I'm now back home, the worse of my injuries at the moment are the road rash which makes almost every position uncomfortable. So my first road race, and probably my last as well. It may take a while but when I get back on the bike I'm sticking to the MTB.

Tuesday, 13 May 2014

Southern Champs Course Recce

Isaac Pucci has the task of designing the course for the British Southern XC Championships. I tagged along for a guided tour on Sunday. As expected Isaac has included some serious climbs linked together with lots of fun bits. Despite a demo from our tour guide I will be taking the 'B-line' around the gap jump on race day! 

Wednesday, 7 May 2014

Kawasaki Enduro

Only a few minutes into the 50 mile race and I was already pushing my physical limits. From the gun a group of ten riders had immediately broken away from the pack and I was trying desperately to go with them. It was madness I had no hope of maintaining this kind of pace for another 4-5 hours, so gradually I made the decision to let them slip away. I had to hope that they had misjudged their pace and would come back to me as the day unfolded.

Such had been the frenetic pace over the opening miles, that there was nobody insight behind. I found myself isolated. Judging the distribution of effort in a marathon race is hard - especially without a reference. It would be all too easy to lose concentration and slip pack towards the chasing pack, who were undoubtedly somewhere in the forest behind me!

Despite the sunny weather there was a surprising amount of standing water to be navigated. I rode several sections with feet unclipped, raised high to prevent soggy socks! Grip was also very poor. Having ridden around Deepcut twice in the past three weeks I was familiar with the trails, but wasn’t able to attack them as we had a fortnight ago. The hours ticked past and the passage of riders moved the water aside, so conditions did improve significantly, leaving a nicely consistent flowing course. On the first lap I waited for the hill which never came, instead the course undulated backwards and forwards. Frequently just the other side of the trees riders would be streaming in the opposite direction on a totally different part of the lap.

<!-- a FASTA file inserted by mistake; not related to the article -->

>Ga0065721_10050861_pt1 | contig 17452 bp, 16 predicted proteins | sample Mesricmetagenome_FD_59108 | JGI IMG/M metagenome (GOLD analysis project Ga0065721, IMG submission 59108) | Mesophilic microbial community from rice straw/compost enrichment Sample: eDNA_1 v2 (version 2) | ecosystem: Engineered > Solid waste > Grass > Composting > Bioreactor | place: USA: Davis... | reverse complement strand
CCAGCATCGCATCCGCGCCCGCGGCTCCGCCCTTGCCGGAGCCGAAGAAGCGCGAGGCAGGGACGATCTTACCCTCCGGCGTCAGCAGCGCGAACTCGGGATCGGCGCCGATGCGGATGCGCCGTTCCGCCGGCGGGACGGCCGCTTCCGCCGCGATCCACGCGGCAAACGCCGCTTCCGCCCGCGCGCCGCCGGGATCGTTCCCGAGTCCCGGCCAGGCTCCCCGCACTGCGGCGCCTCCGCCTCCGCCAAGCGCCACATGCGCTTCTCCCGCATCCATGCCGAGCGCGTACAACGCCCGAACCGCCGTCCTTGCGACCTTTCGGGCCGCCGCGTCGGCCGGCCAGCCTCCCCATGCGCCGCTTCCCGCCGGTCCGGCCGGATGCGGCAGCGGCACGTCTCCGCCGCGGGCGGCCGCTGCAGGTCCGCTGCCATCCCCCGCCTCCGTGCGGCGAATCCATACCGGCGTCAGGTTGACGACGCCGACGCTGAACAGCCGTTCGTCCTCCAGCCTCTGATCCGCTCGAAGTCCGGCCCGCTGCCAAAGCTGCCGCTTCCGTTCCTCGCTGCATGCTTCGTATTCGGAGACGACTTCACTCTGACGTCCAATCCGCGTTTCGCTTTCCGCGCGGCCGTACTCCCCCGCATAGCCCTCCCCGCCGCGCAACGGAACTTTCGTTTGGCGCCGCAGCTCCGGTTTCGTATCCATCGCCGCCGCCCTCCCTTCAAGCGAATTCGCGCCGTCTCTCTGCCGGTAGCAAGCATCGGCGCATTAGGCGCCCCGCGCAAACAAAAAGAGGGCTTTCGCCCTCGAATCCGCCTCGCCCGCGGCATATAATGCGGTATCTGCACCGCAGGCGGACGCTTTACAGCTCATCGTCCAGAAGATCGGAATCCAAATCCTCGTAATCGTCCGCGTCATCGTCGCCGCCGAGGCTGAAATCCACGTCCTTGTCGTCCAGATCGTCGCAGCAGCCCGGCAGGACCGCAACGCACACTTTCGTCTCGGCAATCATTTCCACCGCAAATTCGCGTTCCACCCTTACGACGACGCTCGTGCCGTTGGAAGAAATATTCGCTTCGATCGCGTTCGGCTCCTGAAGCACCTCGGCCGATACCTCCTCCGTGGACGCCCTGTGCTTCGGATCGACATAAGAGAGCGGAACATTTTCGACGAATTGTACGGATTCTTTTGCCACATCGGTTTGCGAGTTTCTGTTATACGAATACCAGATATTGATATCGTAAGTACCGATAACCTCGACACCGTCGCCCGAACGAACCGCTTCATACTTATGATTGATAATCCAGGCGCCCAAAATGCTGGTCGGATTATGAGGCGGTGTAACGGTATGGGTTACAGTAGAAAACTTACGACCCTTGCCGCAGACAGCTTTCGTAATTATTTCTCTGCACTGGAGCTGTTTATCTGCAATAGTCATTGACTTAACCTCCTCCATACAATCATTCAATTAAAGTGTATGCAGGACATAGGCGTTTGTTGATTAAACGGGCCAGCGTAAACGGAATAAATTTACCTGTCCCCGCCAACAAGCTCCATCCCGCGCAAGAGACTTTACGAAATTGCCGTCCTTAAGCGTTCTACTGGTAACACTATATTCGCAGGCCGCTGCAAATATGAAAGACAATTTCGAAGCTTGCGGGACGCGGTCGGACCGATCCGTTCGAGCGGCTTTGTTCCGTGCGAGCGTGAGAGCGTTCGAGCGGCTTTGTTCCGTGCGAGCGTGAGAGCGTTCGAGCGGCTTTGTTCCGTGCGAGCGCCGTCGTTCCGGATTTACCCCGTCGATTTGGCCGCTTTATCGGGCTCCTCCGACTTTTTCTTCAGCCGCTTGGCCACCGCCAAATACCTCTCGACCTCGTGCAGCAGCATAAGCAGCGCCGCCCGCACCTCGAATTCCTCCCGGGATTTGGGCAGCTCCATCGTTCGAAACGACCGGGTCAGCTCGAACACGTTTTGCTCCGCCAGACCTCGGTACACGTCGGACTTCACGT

Blindly following the tape and arrows I began to wonder if I was the only person in the race! After a couple of laps it was a relief to finally catch some back markers, but it is so hard to get past on tired legs. All too easily you slot in behind them and find yourself moving at their pace instead of yours. You need to repeatedly find the energy to push past when the opportunity arises. A friendly shout works on some who peal to the side, others intent on their own race are not so generous.

I’d paced myself well and was able to push for the line on the final lap in the hope that there was somebody ahead whose legs were more tired than mine. After 4 hours those undulations began to feel like proper inclines!

As it happens one rider ahead had punctured so I was pleased to finish in the top ten, minutes clear of the nearest rider behind. The self motivation to keep pushing and my pacing were positives to take forward for next week.

Unfortunately the mud was probably good practice too for Scotland, however I severely doubt that there will be the same lack of hills on Saturday!